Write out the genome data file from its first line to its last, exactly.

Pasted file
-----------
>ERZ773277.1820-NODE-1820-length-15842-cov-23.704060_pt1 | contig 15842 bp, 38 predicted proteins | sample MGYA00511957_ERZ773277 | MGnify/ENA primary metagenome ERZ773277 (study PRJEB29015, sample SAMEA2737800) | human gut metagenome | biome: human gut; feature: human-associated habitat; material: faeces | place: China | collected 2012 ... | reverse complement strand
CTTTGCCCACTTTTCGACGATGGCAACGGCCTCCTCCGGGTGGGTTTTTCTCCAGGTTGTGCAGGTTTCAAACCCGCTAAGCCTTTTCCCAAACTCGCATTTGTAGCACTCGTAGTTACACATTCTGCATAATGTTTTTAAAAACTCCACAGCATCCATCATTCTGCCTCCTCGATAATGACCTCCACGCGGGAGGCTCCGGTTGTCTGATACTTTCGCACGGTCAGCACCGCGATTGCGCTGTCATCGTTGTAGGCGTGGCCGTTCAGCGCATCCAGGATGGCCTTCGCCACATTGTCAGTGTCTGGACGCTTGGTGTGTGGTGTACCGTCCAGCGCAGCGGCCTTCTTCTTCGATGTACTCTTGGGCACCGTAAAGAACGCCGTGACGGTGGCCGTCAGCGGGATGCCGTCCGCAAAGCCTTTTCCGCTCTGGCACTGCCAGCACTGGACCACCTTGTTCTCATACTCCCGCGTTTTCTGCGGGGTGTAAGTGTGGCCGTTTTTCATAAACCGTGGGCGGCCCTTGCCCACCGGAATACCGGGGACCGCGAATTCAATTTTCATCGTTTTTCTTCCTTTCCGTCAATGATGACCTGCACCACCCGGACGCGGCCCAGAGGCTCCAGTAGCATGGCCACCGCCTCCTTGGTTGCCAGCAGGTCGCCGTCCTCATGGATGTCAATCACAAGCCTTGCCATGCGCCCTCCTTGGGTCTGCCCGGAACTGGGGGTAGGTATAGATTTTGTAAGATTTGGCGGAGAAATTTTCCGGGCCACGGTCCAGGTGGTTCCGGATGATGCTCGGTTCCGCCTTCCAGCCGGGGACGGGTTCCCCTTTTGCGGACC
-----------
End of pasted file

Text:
>ERZ773277.1820-NODE-1820-length-15842-cov-23.704060_pt1 | contig 15842 bp, 38 predicted proteins | sample MGYA00511957_ERZ773277 | MGnify/ENA primary metagenome ERZ773277 (study PRJEB29015, sample SAMEA2737800) | human gut metagenome | biome: human gut; feature: human-associated habitat; material: faeces | place: China | collected 2012 ... | reverse complement strand
CTTTGCCCACTTTTCGACGATGGCAACGGCCTCCTCCGGGTGGGTTTTTCTCCAGGTTGTGCAGGTTTCAAACCCGCTAAGCCTTTTCCCAAACTCGCATTTGTAGCACTCGTAGTTACACATTCTGCATAATGTTTTTAAAAACTCCACAGCATCCATCATTCTGCCTCCTCGATAATGACCTCCACGCGGGAGGCTCCGGTTGTCTGATACTTTCGCACGGTCAGCACCGCGATTGCGCTGTCATCGTTGTAGGCGTGGCCGTTCAGCGCATCCAGGATGGCCTTCGCCACATTGTCAGTGTCTGGACGCTTGGTGTGTGGTGTACCGTCCAGCGCAGCGGCCTTCTTCTTCGATGTACTCTTGGGCACCGTAAAGAACGCCGTGACGGTGGCCGTCAGCGGGATGCCGTCCGCAAAGCCTTTTCCGCTCTGGCACTGCCAGCACTGGACCACCTTGTTCTCATACTCCCGCGTTTTCTGCGGGGTGTAAGTGTGGCCGTTTTTCATAAACCGTGGGCGGCCCTTGCCCACCGGAATACCGGGGACCGCGAATTCAATTTTCATCGTTTTTCTTCCTTTCCGTCAATGATGACCTGCACCACCCGGACGCGGCCCAGAGGCTCCAGTAGCATGGCCACCGCCTCCTTGGTTGCCAGCAGGTCGCCGTCCTCATGGATGTCAATCACAAGCCTTGCCATGCGCCCTCCTTGGGTCTGCCCGGAACTGGGGGTAGGTATAGATTTTGTAAGATTTGGCGGAGAAATTTTCCGGGCCACGGTCCAGGTGGTTCCGGATGATGCTCGGTTCCGCCTTCCAGCCGGGGACGGGTTCCCCTTTTGCGGACC